• ‘The pipe is also being laid at the moment along the main road into the village of The Neale.’
    • ‘However the journey times of routes into London from the North, East and South all fell.’
    • ‘The park and ride service will be well signposted on all routes into the town.’
    • ‘His skill was in caricatures, a route which led him into a career as a political cartoonist.’
    • ‘This was a fine service on a quicker and less congested route into the city's business heart.’
    • ‘So the theme that understanding requires love to attain its end merges by this route into theology.’
    • ‘Traffic tailed back along a main route into York after a huge crane got stuck at a busy junction today.’
    • ‘One route into the industry is to become a camera trainee on a feature film.’
    • ‘Theres a road here called the Wellingborough Road, which is also a main route into a busy town center.’
    • ‘Several streets and main roads leading into the city were blocked as black smoke rose from the fires.’
    • ‘The journey takes you half a mile along a cactus-lined track, and into a village.’
    • ‘It is on one of the main routes into Sheffield and I would have thought it would improve the area.’
    • ‘The main routes into Bolton are the main problem areas, where publicity is at a maximum.’
    • ‘If you turn that into a route into town that will not be possible to handle.’
    • ‘This would make a great value system for someone looking for a fast route into editing digital video.’
    enthusiastic about, interested in, passionate about, fascinated by
    View synonyms
  • 4Indicating the direction towards which someone or something is turned when confronting something else.

    ‘with the wind blowing into your face’
    ‘sobbing into her skirt’
    • ‘I decided to start off mid way down the left bank with a wind blowing into my face.’
    • ‘Note the seagull crashing into the sea ending, as Donny's ashes are blown into their faces.’
    • ‘To which end, I have mostly been sobbing into my keyboard for the last couple of days.’
    • ‘As they reached the summit, an icy northerly wind began to blow sleet into their faces.’
    • ‘The last time we saw Kieren, he was sitting in a darkened room sobbing quietly into his hands.’
    • ‘I bent down to inhale, but he blew the powder into the air, muttered an expletive and stumbled out.’
    • ‘It didn't so much change the way I work as push me further into a direction I was going anyway.’
    • ‘Ann was sobbing loudly into her soft pillow so Myra went to her, sat on the bed and put her arms around her.’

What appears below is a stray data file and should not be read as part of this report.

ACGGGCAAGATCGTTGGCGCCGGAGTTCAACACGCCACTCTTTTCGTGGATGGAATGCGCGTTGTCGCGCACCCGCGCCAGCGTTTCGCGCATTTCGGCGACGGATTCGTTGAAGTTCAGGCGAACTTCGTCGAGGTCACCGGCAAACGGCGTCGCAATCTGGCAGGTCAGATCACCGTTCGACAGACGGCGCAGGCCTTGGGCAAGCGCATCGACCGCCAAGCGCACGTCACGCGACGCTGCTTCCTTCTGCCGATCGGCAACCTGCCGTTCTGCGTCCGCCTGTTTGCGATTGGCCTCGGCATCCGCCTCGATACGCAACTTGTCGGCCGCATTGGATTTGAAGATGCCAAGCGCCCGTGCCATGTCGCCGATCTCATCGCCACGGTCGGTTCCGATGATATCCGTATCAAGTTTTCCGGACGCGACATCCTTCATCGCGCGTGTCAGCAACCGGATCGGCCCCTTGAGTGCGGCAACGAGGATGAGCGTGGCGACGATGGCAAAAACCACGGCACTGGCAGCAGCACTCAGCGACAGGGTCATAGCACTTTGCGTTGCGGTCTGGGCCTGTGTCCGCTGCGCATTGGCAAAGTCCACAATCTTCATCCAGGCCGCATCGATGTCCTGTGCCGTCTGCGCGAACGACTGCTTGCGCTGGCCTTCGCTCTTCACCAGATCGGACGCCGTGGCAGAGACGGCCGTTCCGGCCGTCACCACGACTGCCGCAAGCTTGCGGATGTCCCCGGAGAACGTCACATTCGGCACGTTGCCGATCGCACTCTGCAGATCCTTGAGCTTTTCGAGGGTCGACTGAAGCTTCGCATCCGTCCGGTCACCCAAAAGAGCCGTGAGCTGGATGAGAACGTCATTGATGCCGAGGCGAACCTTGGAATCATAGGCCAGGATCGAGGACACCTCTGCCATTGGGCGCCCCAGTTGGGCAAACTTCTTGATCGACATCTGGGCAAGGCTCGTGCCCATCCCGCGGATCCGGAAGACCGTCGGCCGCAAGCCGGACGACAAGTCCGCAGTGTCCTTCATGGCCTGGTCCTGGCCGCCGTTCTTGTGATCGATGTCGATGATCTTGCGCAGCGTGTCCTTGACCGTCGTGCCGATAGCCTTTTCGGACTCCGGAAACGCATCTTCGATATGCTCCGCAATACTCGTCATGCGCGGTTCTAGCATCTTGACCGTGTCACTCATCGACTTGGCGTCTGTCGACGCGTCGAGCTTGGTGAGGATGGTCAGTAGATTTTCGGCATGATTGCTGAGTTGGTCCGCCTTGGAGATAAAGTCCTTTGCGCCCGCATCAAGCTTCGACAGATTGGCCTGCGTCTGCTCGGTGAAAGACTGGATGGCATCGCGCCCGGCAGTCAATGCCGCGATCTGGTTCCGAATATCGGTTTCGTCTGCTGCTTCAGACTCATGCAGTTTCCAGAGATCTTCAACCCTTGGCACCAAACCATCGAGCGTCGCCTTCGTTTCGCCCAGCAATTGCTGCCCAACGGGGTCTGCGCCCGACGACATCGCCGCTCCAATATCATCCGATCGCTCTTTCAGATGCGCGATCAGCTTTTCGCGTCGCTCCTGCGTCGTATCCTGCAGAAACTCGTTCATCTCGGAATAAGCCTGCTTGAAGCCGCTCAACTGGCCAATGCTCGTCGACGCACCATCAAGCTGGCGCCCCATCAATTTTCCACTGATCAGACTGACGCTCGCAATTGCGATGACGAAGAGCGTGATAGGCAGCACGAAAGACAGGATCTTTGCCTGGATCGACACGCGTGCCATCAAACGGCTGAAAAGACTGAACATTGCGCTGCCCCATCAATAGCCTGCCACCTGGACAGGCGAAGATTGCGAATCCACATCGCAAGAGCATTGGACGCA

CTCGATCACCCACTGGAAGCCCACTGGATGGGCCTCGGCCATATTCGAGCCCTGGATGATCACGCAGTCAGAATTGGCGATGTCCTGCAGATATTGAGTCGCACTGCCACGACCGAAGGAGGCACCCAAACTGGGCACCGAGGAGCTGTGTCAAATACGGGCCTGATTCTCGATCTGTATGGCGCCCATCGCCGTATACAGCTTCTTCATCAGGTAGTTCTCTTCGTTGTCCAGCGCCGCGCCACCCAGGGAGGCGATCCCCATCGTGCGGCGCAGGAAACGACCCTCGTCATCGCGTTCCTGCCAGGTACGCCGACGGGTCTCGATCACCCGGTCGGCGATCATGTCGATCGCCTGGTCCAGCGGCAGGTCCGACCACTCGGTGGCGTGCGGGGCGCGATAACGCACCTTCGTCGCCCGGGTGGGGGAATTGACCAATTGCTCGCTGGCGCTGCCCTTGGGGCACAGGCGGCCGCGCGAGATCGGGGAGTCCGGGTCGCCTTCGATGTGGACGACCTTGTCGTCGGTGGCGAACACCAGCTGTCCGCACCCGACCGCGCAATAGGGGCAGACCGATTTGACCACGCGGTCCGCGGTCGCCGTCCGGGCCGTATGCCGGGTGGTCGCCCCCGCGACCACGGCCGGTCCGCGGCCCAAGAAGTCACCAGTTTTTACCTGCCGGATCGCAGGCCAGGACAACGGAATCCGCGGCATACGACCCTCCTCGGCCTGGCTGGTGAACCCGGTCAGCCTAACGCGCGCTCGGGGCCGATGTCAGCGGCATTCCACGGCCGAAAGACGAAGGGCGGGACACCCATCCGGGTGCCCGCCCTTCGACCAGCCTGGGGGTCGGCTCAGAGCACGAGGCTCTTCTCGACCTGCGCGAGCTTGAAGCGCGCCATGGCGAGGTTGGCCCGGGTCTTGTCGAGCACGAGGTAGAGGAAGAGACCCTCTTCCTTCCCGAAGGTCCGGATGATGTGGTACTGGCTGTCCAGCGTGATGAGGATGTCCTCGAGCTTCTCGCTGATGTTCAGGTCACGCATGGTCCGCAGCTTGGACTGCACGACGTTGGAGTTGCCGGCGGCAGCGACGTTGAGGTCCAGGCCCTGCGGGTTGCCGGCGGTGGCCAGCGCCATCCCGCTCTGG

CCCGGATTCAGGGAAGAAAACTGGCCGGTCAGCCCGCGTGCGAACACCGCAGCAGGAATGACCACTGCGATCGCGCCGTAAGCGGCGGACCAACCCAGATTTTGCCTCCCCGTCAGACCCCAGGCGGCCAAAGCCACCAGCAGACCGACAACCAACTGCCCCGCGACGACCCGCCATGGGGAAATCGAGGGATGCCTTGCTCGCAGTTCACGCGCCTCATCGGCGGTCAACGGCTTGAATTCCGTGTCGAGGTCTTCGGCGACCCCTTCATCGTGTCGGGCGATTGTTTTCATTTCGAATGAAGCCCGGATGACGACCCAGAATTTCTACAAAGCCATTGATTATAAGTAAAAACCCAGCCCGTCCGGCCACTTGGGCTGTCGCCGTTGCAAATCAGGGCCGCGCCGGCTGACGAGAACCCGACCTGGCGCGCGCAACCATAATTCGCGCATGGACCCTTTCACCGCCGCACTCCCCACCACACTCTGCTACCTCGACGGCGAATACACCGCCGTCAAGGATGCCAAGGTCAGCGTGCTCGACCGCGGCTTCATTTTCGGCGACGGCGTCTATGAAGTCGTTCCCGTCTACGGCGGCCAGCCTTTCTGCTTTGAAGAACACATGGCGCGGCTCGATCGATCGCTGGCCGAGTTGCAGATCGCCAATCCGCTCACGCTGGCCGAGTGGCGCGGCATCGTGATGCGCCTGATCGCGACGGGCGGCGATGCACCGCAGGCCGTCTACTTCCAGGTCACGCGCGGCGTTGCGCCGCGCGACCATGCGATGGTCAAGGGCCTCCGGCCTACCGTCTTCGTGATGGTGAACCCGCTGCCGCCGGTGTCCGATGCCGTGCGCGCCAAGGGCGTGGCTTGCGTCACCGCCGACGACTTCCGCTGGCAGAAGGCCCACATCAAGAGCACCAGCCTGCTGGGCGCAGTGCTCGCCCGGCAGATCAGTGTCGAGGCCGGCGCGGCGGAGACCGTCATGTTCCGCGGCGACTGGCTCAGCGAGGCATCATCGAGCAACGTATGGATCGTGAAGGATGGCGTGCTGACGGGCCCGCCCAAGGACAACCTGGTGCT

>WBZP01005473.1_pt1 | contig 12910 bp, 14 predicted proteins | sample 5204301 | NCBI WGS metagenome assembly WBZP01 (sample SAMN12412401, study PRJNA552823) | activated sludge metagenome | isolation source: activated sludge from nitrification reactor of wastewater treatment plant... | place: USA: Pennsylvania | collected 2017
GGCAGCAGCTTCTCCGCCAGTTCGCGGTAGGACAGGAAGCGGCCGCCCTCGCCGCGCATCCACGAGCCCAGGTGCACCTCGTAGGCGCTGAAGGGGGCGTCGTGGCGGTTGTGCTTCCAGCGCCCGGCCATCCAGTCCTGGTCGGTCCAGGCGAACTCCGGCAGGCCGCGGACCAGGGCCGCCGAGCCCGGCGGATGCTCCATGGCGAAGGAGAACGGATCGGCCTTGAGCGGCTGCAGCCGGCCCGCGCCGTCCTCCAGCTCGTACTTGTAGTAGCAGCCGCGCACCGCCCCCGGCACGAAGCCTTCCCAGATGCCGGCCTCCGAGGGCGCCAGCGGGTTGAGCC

• ‘I really like the idea of the third person narrative taking you into different directions.’
    • ‘It was cold there, damn cold, with a wind blowing straight off Dartmoor into our front room.’
    • ‘The waves rolled towards the beach, as the dusty winds blew wild sands into the air.’
    • ‘Graham acted like a powerful magnet, pulling the lumps of metal into one direction.’
    • ‘My tackle tends to be much heavier than in Summer as I often have a wind blowing into my face.’
    • ‘He also told how a second officer tried to subdue the thug with CS gas but it blew back into his own face.’
    • ‘The wind blew soft black hair into her eyes, but she didn't bother to tuck it behind her ears.’
    • ‘Annie pulled herself away and threw herself face down onto the bed, sobbing into her pillow.’
    • ‘All the teen girl magazines do is try and channel the urges into a responsible direction.’
    • ‘It is a meeting that sends the life of the charming Irish lass spinning into a new direction.’
    • ‘He sits alone, sobbing into his hands, unable to find the words to speak of his grief.’
    • ‘The picture on the front of the box is of a family on a couch, blown up into the air by a tornado.’
  • 5Indicating an object of attention or interest.

    ‘a clearer insight into what is involved’
    ‘an inquiry into the squad's practices’
    • ‘She is critical of the three years it is expected to take before an inquiry is held into her husband's death.’
    • ‘The union recently began an inquiry into claims of ballot-rigging in that election.’
    • ‘It was an interesting insight into the debate as to why Kiwi teams are able to make the whole add up to more than the sum of its parts.’
    • ‘Along with the tears and squabbles comes an interesting insight into the male psyche.’
    • ‘This cat fight was an interesting insight into what happens when girls fight.’
    • ‘There must be a wider judicial inquiry into the way this matter was handled by the British government.’
    • ‘An independent inquiry into the validity of animal experiments is long overdue.’
    • ‘They offer a unique insight into the mind of one of the 20th century's greatest poets.’
    • ‘Mind you, the site has given me new insight into the jargon of the loveless.’
    • ‘The Greater London Assembly is holding an inquiry into smoking in public places.’
    • ‘Great stuff, and an interesting insight into the Edwardian England of his youth.’
    • ‘Perhaps it's not as luxurious as a hotel might be, but it provides a great insight into the Cuban way of life.’
    • ‘The hunt ban has afforded an interesting insight into the mind of the politically correct lobby.’
    • ‘That may be why calls for an independent inquiry into her death are still ringing in the ears of the government.’